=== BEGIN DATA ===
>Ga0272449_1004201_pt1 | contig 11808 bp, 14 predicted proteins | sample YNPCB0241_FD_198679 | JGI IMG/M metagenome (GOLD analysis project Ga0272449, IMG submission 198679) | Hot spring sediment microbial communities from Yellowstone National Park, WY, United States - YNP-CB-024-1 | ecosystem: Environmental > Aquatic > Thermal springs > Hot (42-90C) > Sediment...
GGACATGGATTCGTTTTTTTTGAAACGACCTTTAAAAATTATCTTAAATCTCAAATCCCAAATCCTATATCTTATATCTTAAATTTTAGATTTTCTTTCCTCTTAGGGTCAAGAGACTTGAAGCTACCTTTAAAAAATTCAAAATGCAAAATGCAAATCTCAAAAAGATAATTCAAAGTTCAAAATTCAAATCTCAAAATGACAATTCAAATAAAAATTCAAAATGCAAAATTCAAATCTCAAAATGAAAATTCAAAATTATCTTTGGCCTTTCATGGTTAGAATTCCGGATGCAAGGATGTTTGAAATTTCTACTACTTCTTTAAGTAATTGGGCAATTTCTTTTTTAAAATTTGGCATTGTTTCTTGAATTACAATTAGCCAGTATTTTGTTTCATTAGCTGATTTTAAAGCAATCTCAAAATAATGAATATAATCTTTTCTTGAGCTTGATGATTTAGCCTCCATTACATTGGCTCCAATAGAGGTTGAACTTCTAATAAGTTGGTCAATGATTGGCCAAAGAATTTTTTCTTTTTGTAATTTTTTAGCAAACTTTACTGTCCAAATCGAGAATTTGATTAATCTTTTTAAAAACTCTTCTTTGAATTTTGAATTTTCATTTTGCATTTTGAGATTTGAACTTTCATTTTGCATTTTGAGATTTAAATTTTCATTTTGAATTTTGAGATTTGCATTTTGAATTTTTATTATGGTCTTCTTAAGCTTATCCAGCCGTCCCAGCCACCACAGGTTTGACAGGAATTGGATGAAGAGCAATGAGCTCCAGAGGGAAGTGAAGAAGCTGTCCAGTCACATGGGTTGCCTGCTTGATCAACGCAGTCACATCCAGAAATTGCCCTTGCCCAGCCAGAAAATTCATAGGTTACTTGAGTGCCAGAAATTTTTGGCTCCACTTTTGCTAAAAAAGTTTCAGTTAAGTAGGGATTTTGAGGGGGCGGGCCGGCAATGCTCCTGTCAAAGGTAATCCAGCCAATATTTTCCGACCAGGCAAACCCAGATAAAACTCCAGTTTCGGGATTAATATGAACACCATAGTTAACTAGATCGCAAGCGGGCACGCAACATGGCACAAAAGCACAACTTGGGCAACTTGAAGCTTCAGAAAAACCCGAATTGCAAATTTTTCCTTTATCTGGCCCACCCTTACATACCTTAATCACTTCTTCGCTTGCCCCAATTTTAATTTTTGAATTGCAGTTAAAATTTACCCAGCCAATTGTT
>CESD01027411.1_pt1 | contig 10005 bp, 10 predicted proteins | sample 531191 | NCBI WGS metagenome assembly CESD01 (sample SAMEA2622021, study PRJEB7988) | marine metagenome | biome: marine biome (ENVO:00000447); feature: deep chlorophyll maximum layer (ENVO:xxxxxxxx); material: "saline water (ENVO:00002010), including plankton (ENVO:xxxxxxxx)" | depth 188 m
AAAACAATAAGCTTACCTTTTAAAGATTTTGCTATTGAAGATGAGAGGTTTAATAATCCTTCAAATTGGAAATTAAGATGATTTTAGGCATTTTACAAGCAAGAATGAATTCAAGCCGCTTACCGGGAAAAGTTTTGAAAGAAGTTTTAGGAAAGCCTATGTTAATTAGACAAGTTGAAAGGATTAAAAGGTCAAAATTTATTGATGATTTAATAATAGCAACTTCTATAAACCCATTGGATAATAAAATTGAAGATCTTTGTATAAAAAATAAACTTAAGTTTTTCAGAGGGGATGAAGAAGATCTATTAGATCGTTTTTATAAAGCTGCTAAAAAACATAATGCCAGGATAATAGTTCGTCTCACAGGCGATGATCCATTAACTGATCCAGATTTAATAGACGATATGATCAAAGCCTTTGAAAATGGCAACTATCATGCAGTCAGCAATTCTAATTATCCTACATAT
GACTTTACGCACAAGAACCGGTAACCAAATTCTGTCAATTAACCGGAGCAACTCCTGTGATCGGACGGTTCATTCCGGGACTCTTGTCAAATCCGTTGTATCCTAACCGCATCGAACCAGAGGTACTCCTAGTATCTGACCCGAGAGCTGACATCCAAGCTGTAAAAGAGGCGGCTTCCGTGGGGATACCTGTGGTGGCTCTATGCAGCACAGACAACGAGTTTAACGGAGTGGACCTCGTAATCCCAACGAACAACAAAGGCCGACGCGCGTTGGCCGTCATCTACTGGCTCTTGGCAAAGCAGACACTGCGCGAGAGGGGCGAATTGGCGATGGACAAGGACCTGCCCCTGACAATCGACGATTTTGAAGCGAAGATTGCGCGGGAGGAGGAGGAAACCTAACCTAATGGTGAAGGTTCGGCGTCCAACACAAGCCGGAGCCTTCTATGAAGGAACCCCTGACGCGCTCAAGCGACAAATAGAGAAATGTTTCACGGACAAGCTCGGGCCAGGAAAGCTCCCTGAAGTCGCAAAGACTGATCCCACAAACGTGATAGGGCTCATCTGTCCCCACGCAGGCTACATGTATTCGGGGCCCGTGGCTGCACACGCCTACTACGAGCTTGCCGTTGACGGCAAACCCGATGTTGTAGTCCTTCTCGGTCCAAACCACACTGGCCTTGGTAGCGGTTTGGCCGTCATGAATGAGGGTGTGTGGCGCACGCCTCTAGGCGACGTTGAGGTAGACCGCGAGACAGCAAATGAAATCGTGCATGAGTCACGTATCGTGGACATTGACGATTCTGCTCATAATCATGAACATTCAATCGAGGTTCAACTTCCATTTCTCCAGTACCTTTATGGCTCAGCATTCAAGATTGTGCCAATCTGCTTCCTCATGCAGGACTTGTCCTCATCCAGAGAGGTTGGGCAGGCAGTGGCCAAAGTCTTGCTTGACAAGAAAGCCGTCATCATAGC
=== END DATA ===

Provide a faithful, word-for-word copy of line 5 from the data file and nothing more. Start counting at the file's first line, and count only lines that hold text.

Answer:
GACTTTACGCACAAGAACCGGTAACCAAATTCTGTCAATTAACCGGAGCAACTCCTGTGATCGGACGGTTCATTCCGGGACTCTTGTCAAATCCGTTGTATCCTAACCGCATCGAACCAGAGGTACTCCTAGTATCTGACCCGAGAGCTGACATCCAAGCTGTAAAAGAGGCGGCTTCCGTGGGGATACCTGTGGTGGCTCTATGCAGCACAGACAACGAGTTTAACGGAGTGGACCTCGTAATCCCAACGAACAACAAAGGCCGACGCGCGTTGGCCGTCATCTACTGGCTCTTGGCAAAGCAGACACTGCGCGAGAGGGGCGAATTGGCGATGGACAAGGACCTGCCCCTGACAATCGACGATTTTGAAGCGAAGATTGCGCGGGAGGAGGAGGAAACCTAACCTAATGGTGAAGGTTCGGCGTCCAACACAAGCCGGAGCCTTCTATGAAGGAACCCCTGACGCGCTCAAGCGACAAATAGAGAAATGTTTCACGGACAAGCTCGGGCCAGGAAAGCTCCCTGAAGTCGCAAAGACTGATCCCACAAACGTGATAGGGCTCATCTGTCCCCACGCAGGCTACATGTATTCGGGGCCCGTGGCTGCACACGCCTACTACGAGCTTGCCGTTGACGGCAAACCCGATGTTGTAGTCCTTCTCGGTCCAAACCACACTGGCCTTGGTAGCGGTTTGGCCGTCATGAATGAGGGTGTGTGGCGCACGCCTCTAGGCGACGTTGAGGTAGACCGCGAGACAGCAAATGAAATCGTGCATGAGTCACGTATCGTGGACATTGACGATTCTGCTCATAATCATGAACATTCAATCGAGGTTCAACTTCCATTTCTCCAGTACCTTTATGGCTCAGCATTCAAGATTGTGCCAATCTGCTTCCTCATGCAGGACTTGTCCTCATCCAGAGAGGTTGGGCAGGCAGTGGCCAAAGTCTTGCTTGACAAGAAAGCCGTCATCATAGC